As technology and gadgets are becoming progressively smaller, the latest device to get a miniature makeover is a wireless keyboard – or two to be precise – designed to making navigating your HTPC a more luxurious experience.
The GKM571R and the GKM581R are elegantly designed, the former so elegant in fact that it can fit in the palm of your hand. Both of these interesting and innovative keyboards have an optical trackball, work in a 2.4GHz frequency band and have a 1200dpi sensor with a scroll wheel and hot keys. In simpler terms IOGEAR’s new keyboards provide a refreshing alternative to ungainly full-sized keyboards, and being wireless, you can snuggle on your bed or sofa and work your Home Theatre PC to your heart’s content.
As well as possessing ‘hotkeys’ to speed up the remote control process even further, the GKM571R key’s are also backlit so that they are easily visible in even the most dimly lit of surroundings. Whilst the GKM581R is slightly bigger than its palm-sized sibling, suiting those with ‘clumsier’ of fingers, and looks more like a conventional keyboard, both have been acutely engineered for aesthetics, ergonomics and mobility, and provide a comfortable solution for managing multimedia content of up to 33 meters away.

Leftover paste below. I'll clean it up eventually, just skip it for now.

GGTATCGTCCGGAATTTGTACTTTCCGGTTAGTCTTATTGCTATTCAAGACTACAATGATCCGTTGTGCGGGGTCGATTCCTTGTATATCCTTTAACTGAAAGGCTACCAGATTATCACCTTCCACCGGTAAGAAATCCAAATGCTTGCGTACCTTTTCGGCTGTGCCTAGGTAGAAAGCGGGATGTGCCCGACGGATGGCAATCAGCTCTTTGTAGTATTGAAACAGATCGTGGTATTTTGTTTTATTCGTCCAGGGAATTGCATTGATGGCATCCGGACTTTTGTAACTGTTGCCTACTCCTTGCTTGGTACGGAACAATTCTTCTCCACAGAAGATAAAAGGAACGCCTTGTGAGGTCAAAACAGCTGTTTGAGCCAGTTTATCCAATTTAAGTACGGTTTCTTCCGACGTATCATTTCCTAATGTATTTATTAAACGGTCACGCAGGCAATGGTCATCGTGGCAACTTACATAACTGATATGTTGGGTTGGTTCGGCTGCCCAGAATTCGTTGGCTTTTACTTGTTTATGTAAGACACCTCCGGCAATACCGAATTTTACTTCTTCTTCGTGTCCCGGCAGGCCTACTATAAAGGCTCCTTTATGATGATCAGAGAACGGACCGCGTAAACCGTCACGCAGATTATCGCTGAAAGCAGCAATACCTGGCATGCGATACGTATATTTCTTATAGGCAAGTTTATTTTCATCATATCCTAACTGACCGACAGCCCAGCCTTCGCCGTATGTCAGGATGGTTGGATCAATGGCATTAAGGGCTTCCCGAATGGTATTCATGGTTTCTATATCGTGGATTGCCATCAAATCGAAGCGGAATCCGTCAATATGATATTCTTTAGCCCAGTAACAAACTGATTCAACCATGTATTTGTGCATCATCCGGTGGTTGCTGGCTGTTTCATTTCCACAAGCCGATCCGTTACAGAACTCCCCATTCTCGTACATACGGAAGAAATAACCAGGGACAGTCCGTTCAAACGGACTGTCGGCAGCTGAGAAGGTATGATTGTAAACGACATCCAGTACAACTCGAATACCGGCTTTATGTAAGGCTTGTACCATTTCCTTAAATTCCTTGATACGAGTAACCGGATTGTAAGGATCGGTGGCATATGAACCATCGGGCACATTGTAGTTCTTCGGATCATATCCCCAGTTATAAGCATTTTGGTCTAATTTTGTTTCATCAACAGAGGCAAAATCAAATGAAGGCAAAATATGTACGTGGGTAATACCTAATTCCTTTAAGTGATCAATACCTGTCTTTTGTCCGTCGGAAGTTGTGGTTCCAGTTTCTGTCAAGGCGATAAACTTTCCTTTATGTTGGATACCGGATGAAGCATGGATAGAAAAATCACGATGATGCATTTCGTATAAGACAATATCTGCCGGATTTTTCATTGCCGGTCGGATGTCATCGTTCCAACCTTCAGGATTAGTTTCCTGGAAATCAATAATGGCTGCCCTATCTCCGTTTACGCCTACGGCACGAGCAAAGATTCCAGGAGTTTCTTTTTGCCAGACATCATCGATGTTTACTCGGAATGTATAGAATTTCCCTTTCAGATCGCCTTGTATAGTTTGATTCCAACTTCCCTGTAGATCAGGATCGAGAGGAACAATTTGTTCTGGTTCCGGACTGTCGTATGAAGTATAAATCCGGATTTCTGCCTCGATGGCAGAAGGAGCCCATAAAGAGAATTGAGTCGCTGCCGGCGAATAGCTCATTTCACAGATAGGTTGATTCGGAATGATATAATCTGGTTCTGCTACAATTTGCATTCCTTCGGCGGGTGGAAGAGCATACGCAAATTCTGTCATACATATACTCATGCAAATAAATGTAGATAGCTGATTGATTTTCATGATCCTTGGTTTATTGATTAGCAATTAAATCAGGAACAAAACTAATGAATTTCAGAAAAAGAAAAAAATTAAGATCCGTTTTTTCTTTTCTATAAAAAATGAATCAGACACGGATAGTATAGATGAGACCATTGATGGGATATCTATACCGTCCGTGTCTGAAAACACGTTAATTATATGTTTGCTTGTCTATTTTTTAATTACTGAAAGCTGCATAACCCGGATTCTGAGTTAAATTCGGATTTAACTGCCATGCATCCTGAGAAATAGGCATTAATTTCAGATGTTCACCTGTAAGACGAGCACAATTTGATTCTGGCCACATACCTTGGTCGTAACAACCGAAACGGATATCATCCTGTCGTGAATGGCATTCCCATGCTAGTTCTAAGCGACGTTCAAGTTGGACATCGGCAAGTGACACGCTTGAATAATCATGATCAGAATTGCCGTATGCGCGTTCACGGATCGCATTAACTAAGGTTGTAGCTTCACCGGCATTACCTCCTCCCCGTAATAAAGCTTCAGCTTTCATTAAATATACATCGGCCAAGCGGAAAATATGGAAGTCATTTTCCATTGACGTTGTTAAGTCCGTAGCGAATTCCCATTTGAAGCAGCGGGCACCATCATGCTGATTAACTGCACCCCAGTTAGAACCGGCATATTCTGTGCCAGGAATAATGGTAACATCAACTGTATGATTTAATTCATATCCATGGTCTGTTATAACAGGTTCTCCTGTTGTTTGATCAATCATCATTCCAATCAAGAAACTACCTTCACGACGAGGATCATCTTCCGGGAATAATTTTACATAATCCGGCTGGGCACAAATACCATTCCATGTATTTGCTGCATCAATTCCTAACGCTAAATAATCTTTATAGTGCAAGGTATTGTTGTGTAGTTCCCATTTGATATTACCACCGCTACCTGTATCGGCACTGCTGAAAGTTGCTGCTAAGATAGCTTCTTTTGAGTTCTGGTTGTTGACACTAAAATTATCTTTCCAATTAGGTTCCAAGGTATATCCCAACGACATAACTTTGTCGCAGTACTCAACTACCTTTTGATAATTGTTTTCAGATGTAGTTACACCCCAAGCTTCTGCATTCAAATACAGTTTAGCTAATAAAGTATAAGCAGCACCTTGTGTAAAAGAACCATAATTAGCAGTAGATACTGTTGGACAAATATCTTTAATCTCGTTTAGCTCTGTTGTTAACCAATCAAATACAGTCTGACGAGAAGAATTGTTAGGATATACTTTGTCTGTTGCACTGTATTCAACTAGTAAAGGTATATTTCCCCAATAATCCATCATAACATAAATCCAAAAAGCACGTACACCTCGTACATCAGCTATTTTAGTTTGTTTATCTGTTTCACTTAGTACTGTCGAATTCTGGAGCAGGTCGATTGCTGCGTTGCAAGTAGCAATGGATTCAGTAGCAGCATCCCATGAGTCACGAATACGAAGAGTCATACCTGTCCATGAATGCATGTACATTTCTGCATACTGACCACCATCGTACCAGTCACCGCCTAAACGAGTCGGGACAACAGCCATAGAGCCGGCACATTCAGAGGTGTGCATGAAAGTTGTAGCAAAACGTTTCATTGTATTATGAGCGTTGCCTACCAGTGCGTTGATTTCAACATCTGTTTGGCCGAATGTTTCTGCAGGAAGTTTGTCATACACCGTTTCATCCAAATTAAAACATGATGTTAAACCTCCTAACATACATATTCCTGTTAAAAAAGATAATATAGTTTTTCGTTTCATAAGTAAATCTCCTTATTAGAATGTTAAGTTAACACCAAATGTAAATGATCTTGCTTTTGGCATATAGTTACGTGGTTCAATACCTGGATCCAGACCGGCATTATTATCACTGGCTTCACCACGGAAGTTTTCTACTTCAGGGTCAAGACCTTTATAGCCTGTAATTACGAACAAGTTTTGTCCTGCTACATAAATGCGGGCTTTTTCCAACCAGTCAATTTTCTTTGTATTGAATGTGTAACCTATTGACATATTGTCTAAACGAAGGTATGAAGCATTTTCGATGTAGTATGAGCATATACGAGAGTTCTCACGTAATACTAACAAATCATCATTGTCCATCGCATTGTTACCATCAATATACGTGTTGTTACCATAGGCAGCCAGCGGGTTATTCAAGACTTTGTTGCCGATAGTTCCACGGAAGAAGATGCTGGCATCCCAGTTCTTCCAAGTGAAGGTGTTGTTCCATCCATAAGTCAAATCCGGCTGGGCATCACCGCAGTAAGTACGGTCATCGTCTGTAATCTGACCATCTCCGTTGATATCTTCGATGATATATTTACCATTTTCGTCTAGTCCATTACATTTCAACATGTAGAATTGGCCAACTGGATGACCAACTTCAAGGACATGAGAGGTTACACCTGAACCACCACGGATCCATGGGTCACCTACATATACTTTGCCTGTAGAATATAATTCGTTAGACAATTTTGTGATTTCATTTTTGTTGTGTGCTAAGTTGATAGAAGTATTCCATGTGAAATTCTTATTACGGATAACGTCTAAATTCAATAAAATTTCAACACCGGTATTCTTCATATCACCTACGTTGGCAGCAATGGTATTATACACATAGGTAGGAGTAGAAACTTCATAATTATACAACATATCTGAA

Both lazy-encouraging devices cost well under £100, and like any gadget aimed at making life easier, IOGEAR may well be onto a winner with its two new wireless HTPC keyboards.
Although innovative and languorous-enhancing remote controls do not stop here, as remote control apps for Smartphones are becoming increasingly popular. Earlier this year Verizon introduced a mobile app for HTC Imagio and Motorola Droid, that enables users to control channel changing, volume and DVR scheduling via their Smartphone for its FiOS TV digital TV service.
Whilst the traditional TV remote control, despite all the family bickers it has caused, has had an impressive 60 year run, we fear its days might be numbered, because as the world becomes more reliant on compact, wireless and rapid-functioning devices, squabbling over a mere remote control may be as antiquated as a VCR video recorder.